Saturday, April 2, 2011

Short excerpt from an interview with Mia Wasikowska on the 2011 Jane Eyre

I really like what she says about the film getting Jane's age right. Jane's youth really does come through in the film.

Thursday, March 31, 2011

Jane Eyre 2011: Sensuous and Magical

I wanted to see this newest version of Jane Eyre (2011, directed by Cary Fukinaga) much sooner. Ideally, I'd have had this review posted the first week of its release, but a trip to New Orleans, and several weeks of feeling downright consumptive thwarted me. That, and the need to actually write my dissertation.

That's all right though, because it turns out I was just waiting for the perfect day to see it. We're having a cold spring here in NYC. Cold and damp. Perfect weather for sitting down beside a fire in Thornfield hall, with a nice cup of tea to keep away the chill and mist. And that's one of the things I loved about this version of Jane Eyre. One of the first things that I noticed was that the actors made use of regional accents. I adore regional British accents. Using them brought another dimension to the characters that is certainly not present in every version of the story. I  think a lot of versions of Jane Eyre try to give a sense of place, given how dramatic the setting is in the novel, and how integral it is to the story in some cases. I felt that this version usually succeeded there, without going overboard. There were dramatic scenes of fog and wide shots of empty moors, but, I think realistically, there were also scenes of happy, sunny days and blossoming trees. Rather predictably, the weather usually corresponded to whatever was happening dramatically on screen. Incidentally, the film was shot entirely on location in Derbyshire, which is commonly thought to be the location of Thornfield (specifically North Lees Hall, Hathersage).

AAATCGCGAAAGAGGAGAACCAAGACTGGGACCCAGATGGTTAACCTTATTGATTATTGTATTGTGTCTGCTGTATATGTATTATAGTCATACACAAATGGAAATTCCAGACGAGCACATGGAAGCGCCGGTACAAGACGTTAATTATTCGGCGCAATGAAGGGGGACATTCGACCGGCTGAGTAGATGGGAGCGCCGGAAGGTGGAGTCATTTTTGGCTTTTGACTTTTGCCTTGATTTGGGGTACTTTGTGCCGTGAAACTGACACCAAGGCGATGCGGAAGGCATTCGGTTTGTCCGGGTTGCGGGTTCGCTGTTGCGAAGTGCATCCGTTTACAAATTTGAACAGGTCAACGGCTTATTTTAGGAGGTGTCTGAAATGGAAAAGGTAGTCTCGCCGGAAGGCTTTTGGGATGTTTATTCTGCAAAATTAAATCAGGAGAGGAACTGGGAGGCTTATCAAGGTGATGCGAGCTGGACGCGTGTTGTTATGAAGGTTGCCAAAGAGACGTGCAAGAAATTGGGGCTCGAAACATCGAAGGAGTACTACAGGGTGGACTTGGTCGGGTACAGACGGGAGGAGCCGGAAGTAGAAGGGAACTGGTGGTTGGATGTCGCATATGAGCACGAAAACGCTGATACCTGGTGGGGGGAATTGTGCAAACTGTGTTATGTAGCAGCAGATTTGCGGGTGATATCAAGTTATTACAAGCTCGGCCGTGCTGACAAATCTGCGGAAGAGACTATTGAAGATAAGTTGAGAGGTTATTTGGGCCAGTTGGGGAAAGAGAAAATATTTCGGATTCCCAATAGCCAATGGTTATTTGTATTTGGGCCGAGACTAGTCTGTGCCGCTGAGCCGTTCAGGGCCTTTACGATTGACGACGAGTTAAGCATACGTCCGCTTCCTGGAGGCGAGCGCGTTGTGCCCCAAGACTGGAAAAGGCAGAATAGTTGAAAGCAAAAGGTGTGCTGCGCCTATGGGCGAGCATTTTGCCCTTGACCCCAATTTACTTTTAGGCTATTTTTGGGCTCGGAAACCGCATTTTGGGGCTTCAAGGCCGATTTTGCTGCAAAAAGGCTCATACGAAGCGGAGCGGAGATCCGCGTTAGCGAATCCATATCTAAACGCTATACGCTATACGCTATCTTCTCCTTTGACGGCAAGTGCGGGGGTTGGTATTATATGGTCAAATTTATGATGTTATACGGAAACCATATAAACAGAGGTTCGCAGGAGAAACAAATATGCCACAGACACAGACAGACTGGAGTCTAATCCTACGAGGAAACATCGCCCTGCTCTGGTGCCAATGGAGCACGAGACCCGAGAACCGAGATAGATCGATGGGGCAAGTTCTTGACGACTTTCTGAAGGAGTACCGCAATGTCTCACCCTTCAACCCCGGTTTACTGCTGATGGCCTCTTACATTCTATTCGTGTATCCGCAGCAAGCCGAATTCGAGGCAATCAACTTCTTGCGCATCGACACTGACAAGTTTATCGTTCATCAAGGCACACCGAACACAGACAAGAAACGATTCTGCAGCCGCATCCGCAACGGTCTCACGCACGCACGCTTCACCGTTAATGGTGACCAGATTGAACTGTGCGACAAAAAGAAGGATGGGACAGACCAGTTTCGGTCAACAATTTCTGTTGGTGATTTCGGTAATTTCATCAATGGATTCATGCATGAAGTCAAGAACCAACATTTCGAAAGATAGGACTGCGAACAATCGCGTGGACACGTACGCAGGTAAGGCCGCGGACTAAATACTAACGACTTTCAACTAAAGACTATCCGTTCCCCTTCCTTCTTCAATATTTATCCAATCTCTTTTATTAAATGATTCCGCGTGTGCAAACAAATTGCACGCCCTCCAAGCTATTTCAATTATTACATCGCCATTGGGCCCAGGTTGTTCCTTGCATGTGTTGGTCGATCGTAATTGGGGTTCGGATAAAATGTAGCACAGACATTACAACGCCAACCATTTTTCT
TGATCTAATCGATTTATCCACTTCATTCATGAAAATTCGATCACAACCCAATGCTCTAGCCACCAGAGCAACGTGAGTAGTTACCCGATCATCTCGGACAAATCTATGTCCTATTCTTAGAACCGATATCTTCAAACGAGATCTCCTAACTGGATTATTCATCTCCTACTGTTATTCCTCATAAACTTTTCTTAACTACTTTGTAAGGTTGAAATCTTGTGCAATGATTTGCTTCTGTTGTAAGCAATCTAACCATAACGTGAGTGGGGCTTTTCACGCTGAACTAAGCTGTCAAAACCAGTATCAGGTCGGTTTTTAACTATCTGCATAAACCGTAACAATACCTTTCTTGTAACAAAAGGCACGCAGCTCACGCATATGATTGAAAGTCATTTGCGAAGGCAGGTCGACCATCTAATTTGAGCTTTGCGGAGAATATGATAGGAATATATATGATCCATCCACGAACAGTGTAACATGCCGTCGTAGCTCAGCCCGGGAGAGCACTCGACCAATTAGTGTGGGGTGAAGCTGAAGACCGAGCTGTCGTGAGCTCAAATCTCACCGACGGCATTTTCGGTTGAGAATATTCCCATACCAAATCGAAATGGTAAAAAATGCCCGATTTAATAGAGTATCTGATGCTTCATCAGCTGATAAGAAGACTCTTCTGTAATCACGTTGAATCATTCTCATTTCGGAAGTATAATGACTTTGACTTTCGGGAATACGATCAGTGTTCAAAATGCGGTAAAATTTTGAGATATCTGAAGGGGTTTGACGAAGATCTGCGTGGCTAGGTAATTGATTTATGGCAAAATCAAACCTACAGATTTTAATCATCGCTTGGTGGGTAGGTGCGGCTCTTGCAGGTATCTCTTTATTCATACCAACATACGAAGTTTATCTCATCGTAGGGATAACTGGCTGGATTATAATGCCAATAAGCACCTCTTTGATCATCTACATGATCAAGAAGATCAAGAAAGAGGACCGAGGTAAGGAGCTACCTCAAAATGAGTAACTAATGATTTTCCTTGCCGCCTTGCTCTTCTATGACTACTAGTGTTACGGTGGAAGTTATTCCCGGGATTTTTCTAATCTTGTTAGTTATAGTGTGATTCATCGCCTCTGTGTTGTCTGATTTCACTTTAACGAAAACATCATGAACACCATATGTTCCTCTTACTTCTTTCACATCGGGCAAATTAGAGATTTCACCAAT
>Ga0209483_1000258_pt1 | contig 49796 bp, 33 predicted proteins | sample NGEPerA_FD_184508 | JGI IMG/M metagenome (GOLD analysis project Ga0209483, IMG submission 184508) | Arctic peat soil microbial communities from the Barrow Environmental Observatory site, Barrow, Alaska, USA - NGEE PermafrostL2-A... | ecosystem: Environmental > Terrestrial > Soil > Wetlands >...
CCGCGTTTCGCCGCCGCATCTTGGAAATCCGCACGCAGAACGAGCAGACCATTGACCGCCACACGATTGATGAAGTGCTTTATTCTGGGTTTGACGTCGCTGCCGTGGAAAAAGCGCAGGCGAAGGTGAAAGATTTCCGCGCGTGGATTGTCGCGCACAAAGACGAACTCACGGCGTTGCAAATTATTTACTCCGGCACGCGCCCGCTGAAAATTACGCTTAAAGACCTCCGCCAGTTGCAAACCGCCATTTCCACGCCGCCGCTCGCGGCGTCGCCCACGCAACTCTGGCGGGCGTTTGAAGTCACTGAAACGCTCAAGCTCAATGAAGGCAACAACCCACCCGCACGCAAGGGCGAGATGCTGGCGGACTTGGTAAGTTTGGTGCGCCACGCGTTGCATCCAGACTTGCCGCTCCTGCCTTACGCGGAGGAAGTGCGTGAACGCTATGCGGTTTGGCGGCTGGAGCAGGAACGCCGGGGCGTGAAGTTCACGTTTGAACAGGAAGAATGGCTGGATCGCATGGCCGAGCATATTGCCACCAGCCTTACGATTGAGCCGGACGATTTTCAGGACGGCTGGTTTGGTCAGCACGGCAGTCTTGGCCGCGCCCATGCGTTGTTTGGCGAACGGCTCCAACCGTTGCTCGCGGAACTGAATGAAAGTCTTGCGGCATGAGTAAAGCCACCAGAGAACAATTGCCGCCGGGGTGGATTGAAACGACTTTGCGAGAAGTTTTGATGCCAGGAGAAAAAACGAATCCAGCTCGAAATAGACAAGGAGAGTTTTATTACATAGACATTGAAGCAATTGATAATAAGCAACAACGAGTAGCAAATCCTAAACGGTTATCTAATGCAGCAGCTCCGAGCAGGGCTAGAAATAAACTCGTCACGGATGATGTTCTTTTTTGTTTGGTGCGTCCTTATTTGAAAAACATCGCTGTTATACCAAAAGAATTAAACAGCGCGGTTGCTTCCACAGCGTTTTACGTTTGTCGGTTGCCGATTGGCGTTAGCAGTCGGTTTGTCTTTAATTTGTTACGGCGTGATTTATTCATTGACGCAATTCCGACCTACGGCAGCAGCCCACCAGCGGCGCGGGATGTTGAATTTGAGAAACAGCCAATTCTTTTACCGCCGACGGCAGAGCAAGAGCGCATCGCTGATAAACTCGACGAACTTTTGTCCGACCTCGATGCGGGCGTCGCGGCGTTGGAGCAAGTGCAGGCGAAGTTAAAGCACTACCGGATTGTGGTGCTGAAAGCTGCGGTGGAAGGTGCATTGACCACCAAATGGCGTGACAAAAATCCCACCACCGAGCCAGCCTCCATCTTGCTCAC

Other things that I thought really made this version stand out:

Namely, Mia Wasikowska as Jane.  I had only seen Ms. Wasikowska previously in last year's Alice in Wonderland, where I didn't pay that much attention to her acting, given how many distracting elements there were in that film (apparently she was also in Defiance, but I don't remember her). Here, I thought she was absolutely magical. Just by her facial expressions, she did an amazing job of conveying layers upon layers of inner passion and a highly active mind without saying a word. Wasikowska is quite attractive in "real life," but she did a good job of making Jane seem plain and insignificant in appearance, but very much alive on the inside. Sometimes here expressions are hard to read - but she is always thinking and feeling something. It is easy to see why Rochester describes her as having the look of another world about her. She effectively conveys Jane's inner restlessness as well - she's always looking off to the horizon, leaning over walls, and staring out windows - a spirit longing to break free. In fact, Jane's gaze is everywhere in this film. Several times, we see her looking fascinated at a sensuous nude painting at Thornfield - this is clearly done to indicate Jane''s inner desires in contrast to her outward composure, but it's an element I haven't seen before. It's also fully fitting given Jane's talent as an artist, and her love of capturing what is before her, whether in reality or in her mind's eye. Wasikowska seems to have a lot of film projects lined up for the near future, and I predict, and hope, great things for her. She also had some serious chemistry with Michael Fassbender as Rochester. In the scene right after Jane saves Rochester from the fire, one can (sorry to use such a cliche), feel the heat between them. It's almost painfully evident that he wants to kiss her, and she wants it too, but they don't, which is really for the best.